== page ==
The Bishop of Richborough on the Saint’s legacy of Christian faithfulness
‘When Edward Confessor ruled over the land
The Faverches’ Manor stood here close at hand.’
Some days, especially in the late autumn, the early morning mist lingers in Stiffkey’s fair vale, and at the vicarage in Walsingham you feel as if you are in the
centre of a cloud, the air totally saturated with moisture. It can feel very gloomy, damp and oppressive at times, as if all the prayers and petitions, the needs and the hurts of pilgrims and the Church itself are lingering, waiting to be processed by the hard work of prayer in the Shrine and Holy House.
As some of you know, the vicarage sits at the edge of the Anglo-Saxon settlement where the Faverche Manor would have stood and where Richeldis received her vision. It was a difficult and uncertain time across Europe, even as far as the Holy Land itself with the increasing inaccessibility of Christian sacred sites. And in England increasing worry over the succession to the throne, for who would succeed the childless and aging King Edward? A long, long way from a tiny remote village in Norfolk, with a handful of folk and a few homesteads and farms clustered around a church and a small manor house. But it was here in the reign of Edward the Confessor that Our Lady decided to appear and almost a thousand years later, I imagine most, if not all, of us here are grateful for that appearing. And for the obedience and faith of Richeldis and the faithfulness of countless pilgrims through the ages, of which we are heirs and custodians.
Over the years I got to know and love the East Window of St Mary’s. It is a stained glass window you can gaze and gaze at, and among those depicted is the tall lean figure of Edward, his presence and his prayer a constant in the story of English spirituality. And like Richeldis, he was a builder, although on a much grander scale than in Walsingham! His inspiration and patronage for the Abbey Church of St Peter in Westminster has bequeathed to us a space that speaks unequivocally of the holy and of the sacred. A place where monarchs have been anointed and crowned and where, in times of great rejoicing and sorrow, the nation has knelt in prayer and supplication.
We, as a constituency within the Church, feel very deeply about that continuity. Yes, we are realists, we know our history, we are as aware as anyone of the upheavals and traumas that have inevitably beset the Church since the time of Edward the Confessor, not least the wound of the Reformation, a wound that is still so obviously hurting. But we also have a profound sense and understanding of God’s faithfulness. The upheavals that we experience are not on the scale to those of the sixteenth century where, for those who held the faith, it was as if an impenetrable and permanent cloud had settled on the nation. But, as the glorious doggerel of the Walsingham Pilgrim Hymn so confidently proclaims, even in the darkest of days, a few, the faithful, continued to witness and in their faithfulness, God’s faithfulness was honoured.
‘And so dark night fell on this glorious place
Where of all former glories there hardly was trace.
Yet a thin stream of pilgrims still walked the old way
And hearts longed to see this night turned into day.’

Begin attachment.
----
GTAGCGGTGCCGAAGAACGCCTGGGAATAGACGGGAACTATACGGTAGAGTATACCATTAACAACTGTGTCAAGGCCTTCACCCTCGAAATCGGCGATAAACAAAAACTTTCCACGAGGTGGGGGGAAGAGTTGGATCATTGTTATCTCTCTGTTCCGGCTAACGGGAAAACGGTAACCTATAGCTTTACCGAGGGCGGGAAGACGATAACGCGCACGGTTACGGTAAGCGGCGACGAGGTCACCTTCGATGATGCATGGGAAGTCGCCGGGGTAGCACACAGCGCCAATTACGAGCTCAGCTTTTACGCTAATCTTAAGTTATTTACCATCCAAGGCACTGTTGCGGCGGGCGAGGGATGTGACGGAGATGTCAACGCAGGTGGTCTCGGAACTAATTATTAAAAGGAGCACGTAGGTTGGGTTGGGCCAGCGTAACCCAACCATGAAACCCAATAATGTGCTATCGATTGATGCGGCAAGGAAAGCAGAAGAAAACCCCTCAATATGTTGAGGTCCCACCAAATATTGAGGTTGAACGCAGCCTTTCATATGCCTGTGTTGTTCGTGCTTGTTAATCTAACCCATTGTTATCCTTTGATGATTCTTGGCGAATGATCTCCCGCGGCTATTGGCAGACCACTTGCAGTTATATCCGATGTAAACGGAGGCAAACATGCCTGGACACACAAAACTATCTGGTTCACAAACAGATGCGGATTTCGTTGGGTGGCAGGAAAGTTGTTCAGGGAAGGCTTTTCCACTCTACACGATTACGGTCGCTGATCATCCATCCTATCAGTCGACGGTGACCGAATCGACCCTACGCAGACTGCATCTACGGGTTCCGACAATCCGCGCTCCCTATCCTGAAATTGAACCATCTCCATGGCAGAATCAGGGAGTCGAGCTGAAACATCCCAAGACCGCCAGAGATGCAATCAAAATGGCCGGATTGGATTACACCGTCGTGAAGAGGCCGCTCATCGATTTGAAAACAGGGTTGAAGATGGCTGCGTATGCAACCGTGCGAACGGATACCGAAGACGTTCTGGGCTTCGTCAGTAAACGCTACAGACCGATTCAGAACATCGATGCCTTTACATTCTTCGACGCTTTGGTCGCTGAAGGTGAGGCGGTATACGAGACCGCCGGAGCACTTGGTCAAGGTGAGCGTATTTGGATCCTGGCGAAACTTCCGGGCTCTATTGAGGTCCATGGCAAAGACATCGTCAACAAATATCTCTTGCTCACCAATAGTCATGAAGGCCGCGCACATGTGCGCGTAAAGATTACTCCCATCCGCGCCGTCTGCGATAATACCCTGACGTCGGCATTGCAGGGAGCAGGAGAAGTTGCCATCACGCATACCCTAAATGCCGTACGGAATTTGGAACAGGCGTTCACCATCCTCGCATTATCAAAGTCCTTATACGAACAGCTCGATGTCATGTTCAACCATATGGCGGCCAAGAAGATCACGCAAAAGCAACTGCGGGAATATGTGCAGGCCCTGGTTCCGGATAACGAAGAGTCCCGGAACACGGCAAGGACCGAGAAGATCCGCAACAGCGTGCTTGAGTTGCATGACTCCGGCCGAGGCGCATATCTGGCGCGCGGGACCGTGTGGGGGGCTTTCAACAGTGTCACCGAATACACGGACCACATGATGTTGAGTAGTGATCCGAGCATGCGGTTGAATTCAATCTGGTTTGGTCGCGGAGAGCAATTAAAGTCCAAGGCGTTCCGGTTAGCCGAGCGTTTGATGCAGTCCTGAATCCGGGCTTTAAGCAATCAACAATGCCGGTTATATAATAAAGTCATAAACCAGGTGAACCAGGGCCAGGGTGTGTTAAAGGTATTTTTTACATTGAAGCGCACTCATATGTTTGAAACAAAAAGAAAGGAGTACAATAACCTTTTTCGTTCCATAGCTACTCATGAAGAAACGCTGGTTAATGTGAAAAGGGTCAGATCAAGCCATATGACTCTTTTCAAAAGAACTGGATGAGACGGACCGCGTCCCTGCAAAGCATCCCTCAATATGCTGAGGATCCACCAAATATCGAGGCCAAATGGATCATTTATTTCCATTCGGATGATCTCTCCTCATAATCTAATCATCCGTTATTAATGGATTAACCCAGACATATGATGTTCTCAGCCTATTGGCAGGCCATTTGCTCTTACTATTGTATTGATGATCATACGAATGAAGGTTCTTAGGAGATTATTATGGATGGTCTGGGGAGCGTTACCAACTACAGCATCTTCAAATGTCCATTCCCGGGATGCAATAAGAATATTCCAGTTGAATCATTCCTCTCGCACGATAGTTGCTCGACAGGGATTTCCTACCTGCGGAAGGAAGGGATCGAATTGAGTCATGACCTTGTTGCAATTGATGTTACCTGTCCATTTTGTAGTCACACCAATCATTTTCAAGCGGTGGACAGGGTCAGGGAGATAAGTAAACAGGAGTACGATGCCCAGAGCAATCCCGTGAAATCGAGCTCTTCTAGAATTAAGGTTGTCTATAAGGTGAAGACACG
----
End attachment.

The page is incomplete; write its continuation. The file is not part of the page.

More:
We are here today, we continue in our struggle for the soul of the Church, because we too want no more and no less than to honour God’s faithfulness. He has planted in our hearts a reserve about the present mind of our Church and calls us in humility and gentleness, in whatever way we can, to voice that reserve.
The prophetic voice comes at great cost. We live with the tension of speaking against the flow, against the majority voice that believes the opening of the threefold orders of ministry to men and women will be a renewing of the Church that will eventually be received by the Church Universal. But somehow, the story so far for us, as indeed among the majority of Christians, East and West, does not convince. So we remain in this very difficult and uncomfortable space, seemingly out of step with the majority both in church and in secular society. It is not easy. But it never has been easy.
Our history tells us, again and again, that truth has never been revealed through majorities, but by waiting on God and conforming ourselves to him. And so we continue to be here, because we can do no less than be here, to be faithful to God’s faithfulness. As St Paul says, ‘The Spirit comes to help us in our weakness. For when we cannot choose words … the Spirit himself expresses our plea in a way that could never be put into words.’ Historians differ in their verdict on Edward the Confessor. He certainly had a temper and an inordinate love of hunting and many of his political decisions are questionable.
What is clear, however, is that he loved God, honoured his Son in worship and his personal and spiritual life and left a legacy of Christian faithfulness and generosity that endures to this day. Can we do less? So in the Lord’s name: Be happy, even when we are misjudged and misquoted. Even when we are ridiculed and marginalized. Even when we are bypassed and caricatured, trying always to discern in all that we do that it is for the love of God and in the service of his Son, Our Lord Jesus Christ. And so, confident in the faith revealed and entrusted to us, we joyfully lift our hearts to God and proclaim: Now to God the All Father and Son with due praise. And life giving Spirit, thanksgiving we raise. ND
This Homily was originally preached at the National Assembly Mass in 2012, the Feast of Edward the Confessor